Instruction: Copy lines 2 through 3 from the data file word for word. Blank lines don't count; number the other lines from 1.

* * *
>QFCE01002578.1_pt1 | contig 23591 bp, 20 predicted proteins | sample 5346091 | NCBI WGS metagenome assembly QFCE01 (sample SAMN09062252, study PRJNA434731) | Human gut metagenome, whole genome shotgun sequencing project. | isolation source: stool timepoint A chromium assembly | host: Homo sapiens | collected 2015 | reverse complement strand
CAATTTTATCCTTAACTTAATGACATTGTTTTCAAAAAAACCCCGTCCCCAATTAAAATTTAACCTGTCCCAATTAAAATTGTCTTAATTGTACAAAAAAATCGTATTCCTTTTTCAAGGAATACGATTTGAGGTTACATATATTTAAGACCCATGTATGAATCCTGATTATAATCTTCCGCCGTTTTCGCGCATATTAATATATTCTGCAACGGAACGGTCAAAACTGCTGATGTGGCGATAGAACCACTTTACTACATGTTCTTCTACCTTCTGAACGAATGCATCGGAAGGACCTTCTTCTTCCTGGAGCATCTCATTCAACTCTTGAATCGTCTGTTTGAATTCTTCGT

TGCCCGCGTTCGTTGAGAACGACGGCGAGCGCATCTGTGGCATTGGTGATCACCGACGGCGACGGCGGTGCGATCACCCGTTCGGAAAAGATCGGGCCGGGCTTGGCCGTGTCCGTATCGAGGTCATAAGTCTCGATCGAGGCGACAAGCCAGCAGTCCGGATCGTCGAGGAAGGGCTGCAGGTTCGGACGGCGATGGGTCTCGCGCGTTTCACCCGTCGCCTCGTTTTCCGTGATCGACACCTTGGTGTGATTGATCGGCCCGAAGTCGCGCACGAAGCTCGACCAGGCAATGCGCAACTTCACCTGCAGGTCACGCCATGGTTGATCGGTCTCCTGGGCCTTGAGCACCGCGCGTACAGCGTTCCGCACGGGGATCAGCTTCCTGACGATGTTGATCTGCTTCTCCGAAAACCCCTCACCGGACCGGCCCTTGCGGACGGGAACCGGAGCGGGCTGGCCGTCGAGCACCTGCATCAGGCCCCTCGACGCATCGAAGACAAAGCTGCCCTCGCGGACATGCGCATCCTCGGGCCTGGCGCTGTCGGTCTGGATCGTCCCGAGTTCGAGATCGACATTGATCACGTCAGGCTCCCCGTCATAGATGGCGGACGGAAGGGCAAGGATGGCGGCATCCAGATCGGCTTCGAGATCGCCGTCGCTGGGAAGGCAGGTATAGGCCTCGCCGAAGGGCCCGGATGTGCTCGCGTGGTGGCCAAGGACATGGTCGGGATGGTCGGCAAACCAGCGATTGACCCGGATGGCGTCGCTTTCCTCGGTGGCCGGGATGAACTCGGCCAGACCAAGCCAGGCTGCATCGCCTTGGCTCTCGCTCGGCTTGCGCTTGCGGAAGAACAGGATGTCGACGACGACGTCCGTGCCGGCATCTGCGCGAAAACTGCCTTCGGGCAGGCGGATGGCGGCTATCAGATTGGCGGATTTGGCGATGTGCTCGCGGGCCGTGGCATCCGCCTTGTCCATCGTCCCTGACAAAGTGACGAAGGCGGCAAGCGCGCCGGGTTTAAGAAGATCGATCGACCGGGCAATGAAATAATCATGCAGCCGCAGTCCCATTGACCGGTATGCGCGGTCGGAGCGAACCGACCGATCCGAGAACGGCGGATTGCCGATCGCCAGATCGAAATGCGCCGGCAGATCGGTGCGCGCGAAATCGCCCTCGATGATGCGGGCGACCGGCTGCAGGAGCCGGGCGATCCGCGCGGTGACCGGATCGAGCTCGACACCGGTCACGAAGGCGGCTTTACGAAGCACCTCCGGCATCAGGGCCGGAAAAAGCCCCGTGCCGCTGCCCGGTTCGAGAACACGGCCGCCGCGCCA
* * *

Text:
CAATTTTATCCTTAACTTAATGACATTGTTTTCAAAAAAACCCCGTCCCCAATTAAAATTTAACCTGTCCCAATTAAAATTGTCTTAATTGTACAAAAAAATCGTATTCCTTTTTCAAGGAATACGATTTGAGGTTACATATATTTAAGACCCATGTATGAATCCTGATTATAATCTTCCGCCGTTTTCGCGCATATTAATATATTCTGCAACGGAACGGTCAAAACTGCTGATGTGGCGATAGAACCACTTTACTACATGTTCTTCTACCTTCTGAACGAATGCATCGGAAGGACCTTCTTCTTCCTGGAGCATCTCATTCAACTCTTGAATCGTCTGTTTGAATTCTTCGT

TGCCCGCGTTCGTTGAGAACGACGGCGAGCGCATCTGTGGCATTGGTGATCACCGACGGCGACGGCGGTGCGATCACCCGTTCGGAAAAGATCGGGCCGGGCTTGGCCGTGTCCGTATCGAGGTCATAAGTCTCGATCGAGGCGACAAGCCAGCAGTCCGGATCGTCGAGGAAGGGCTGCAGGTTCGGACGGCGATGGGTCTCGCGCGTTTCACCCGTCGCCTCGTTTTCCGTGATCGACACCTTGGTGTGATTGATCGGCCCGAAGTCGCGCACGAAGCTCGACCAGGCAATGCGCAACTTCACCTGCAGGTCACGCCATGGTTGATCGGTCTCCTGGGCCTTGAGCACCGCGCGTACAGCGTTCCGCACGGGGATCAGCTTCCTGACGATGTTGATCTGCTTCTCCGAAAACCCCTCACCGGACCGGCCCTTGCGGACGGGAACCGGAGCGGGCTGGCCGTCGAGCACCTGCATCAGGCCCCTCGACGCATCGAAGACAAAGCTGCCCTCGCGGACATGCGCATCCTCGGGCCTGGCGCTGTCGGTCTGGATCGTCCCGAGTTCGAGATCGACATTGATCACGTCAGGCTCCCCGTCATAGATGGCGGACGGAAGGGCAAGGATGGCGGCATCCAGATCGGCTTCGAGATCGCCGTCGCTGGGAAGGCAGGTATAGGCCTCGCCGAAGGGCCCGGATGTGCTCGCGTGGTGGCCAAGGACATGGTCGGGATGGTCGGCAAACCAGCGATTGACCCGGATGGCGTCGCTTTCCTCGGTGGCCGGGATGAACTCGGCCAGACCAAGCCAGGCTGCATCGCCTTGGCTCTCGCTCGGCTTGCGCTTGCGGAAGAACAGGATGTCGACGACGACGTCCGTGCCGGCATCTGCGCGAAAACTGCCTTCGGGCAGGCGGATGGCGGCTATCAGATTGGCGGATTTGGCGATGTGCTCGCGGGCCGTGGCATCCGCCTTGTCCATCGTCCCTGACAAAGTGACGAAGGCGGCAAGCGCGCCGGGTTTAAGAAGATCGATCGACCGGGCAATGAAATAATCATGCAGCCGCAGTCCCATTGACCGGTATGCGCGGTCGGAGCGAACCGACCGATCCGAGAACGGCGGATTGCCGATCGCCAGATCGAAATGCGCCGGCAGATCGGTGCGCGCGAAATCGCCCTCGATGATGCGGGCGACCGGCTGCAGGAGCCGGGCGATCCGCGCGGTGACCGGATCGAGCTCGACACCGGTCACGAAGGCGGCTTTACGAAGCACCTCCGGCATCAGGGCCGGAAAAAGCCCCGTGCCGCTGCCCGGTTCGAGAACACGGCCGCCGCGCCA